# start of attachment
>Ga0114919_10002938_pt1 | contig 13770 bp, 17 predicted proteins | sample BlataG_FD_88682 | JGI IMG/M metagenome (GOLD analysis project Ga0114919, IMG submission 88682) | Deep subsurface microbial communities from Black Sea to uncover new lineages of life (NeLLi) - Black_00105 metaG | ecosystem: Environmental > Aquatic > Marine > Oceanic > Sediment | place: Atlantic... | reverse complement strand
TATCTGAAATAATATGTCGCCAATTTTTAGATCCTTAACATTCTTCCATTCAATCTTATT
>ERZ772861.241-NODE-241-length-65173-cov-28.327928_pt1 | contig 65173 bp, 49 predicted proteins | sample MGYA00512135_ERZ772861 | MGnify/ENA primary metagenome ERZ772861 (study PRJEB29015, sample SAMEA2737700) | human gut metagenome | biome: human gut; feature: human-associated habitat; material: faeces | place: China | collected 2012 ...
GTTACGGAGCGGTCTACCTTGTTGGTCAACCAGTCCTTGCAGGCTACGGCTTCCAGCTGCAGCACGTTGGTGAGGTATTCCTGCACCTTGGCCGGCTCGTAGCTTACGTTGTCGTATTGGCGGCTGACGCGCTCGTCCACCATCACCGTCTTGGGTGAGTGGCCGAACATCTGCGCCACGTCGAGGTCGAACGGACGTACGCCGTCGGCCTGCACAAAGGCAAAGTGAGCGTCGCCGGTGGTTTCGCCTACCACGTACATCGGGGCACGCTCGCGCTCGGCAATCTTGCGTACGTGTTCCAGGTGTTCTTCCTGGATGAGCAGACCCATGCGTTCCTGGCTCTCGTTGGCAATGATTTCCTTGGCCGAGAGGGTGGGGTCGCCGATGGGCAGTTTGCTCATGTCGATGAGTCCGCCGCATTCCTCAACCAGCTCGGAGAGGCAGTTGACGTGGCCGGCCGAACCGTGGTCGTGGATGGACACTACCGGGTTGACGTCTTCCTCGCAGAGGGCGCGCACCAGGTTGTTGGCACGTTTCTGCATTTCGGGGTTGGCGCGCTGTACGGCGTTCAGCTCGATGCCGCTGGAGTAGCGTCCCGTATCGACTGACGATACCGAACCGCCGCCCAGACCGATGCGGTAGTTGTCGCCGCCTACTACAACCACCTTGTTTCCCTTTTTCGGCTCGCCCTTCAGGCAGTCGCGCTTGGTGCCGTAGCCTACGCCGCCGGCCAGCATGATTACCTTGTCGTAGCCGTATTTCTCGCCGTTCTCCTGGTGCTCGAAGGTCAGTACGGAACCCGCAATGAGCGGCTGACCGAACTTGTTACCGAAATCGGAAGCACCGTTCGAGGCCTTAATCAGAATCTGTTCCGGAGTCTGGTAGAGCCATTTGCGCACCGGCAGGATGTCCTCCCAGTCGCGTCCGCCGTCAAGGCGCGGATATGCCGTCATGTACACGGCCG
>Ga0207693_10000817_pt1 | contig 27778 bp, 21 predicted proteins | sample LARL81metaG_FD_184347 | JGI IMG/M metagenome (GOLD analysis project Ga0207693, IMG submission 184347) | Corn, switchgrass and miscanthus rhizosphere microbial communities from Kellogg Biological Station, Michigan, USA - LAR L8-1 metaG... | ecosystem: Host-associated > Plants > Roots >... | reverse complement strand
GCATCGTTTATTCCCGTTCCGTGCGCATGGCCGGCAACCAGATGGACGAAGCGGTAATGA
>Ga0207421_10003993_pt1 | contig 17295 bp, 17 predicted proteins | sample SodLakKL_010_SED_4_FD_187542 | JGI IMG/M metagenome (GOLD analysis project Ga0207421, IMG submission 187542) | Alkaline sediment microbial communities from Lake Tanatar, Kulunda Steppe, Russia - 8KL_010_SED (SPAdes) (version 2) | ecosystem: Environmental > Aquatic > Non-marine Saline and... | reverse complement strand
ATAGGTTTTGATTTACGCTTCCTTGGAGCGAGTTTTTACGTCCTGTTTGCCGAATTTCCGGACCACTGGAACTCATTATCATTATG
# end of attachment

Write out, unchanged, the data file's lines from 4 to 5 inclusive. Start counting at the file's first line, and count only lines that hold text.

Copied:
GTTACGGAGCGGTCTACCTTGTTGGTCAACCAGTCCTTGCAGGCTACGGCTTCCAGCTGCAGCACGTTGGTGAGGTATTCCTGCACCTTGGCCGGCTCGTAGCTTACGTTGTCGTATTGGCGGCTGACGCGCTCGTCCACCATCACCGTCTTGGGTGAGTGGCCGAACATCTGCGCCACGTCGAGGTCGAACGGACGTACGCCGTCGGCCTGCACAAAGGCAAAGTGAGCGTCGCCGGTGGTTTCGCCTACCACGTACATCGGGGCACGCTCGCGCTCGGCAATCTTGCGTACGTGTTCCAGGTGTTCTTCCTGGATGAGCAGACCCATGCGTTCCTGGCTCTCGTTGGCAATGATTTCCTTGGCCGAGAGGGTGGGGTCGCCGATGGGCAGTTTGCTCATGTCGATGAGTCCGCCGCATTCCTCAACCAGCTCGGAGAGGCAGTTGACGTGGCCGGCCGAACCGTGGTCGTGGATGGACACTACCGGGTTGACGTCTTCCTCGCAGAGGGCGCGCACCAGGTTGTTGGCACGTTTCTGCATTTCGGGGTTGGCGCGCTGTACGGCGTTCAGCTCGATGCCGCTGGAGTAGCGTCCCGTATCGACTGACGATACCGAACCGCCGCCCAGACCGATGCGGTAGTTGTCGCCGCCTACTACAACCACCTTGTTTCCCTTTTTCGGCTCGCCCTTCAGGCAGTCGCGCTTGGTGCCGTAGCCTACGCCGCCGGCCAGCATGATTACCTTGTCGTAGCCGTATTTCTCGCCGTTCTCCTGGTGCTCGAAGGTCAGTACGGAACCCGCAATGAGCGGCTGACCGAACTTGTTACCGAAATCGGAAGCACCGTTCGAGGCCTTAATCAGAATCTGTTCCGGAGTCTGGTAGAGCCATTTGCGCACCGGCAGGATGTCCTCCCAGTCGCGTCCGCCGTCAAGGCGCGGATATGCCGTCATGTACACGGCCG
>Ga0207693_10000817_pt1 | contig 27778 bp, 21 predicted proteins | sample LARL81metaG_FD_184347 | JGI IMG/M metagenome (GOLD analysis project Ga0207693, IMG submission 184347) | Corn, switchgrass and miscanthus rhizosphere microbial communities from Kellogg Biological Station, Michigan, USA - LAR L8-1 metaG... | ecosystem: Host-associated > Plants > Roots >... | reverse complement strand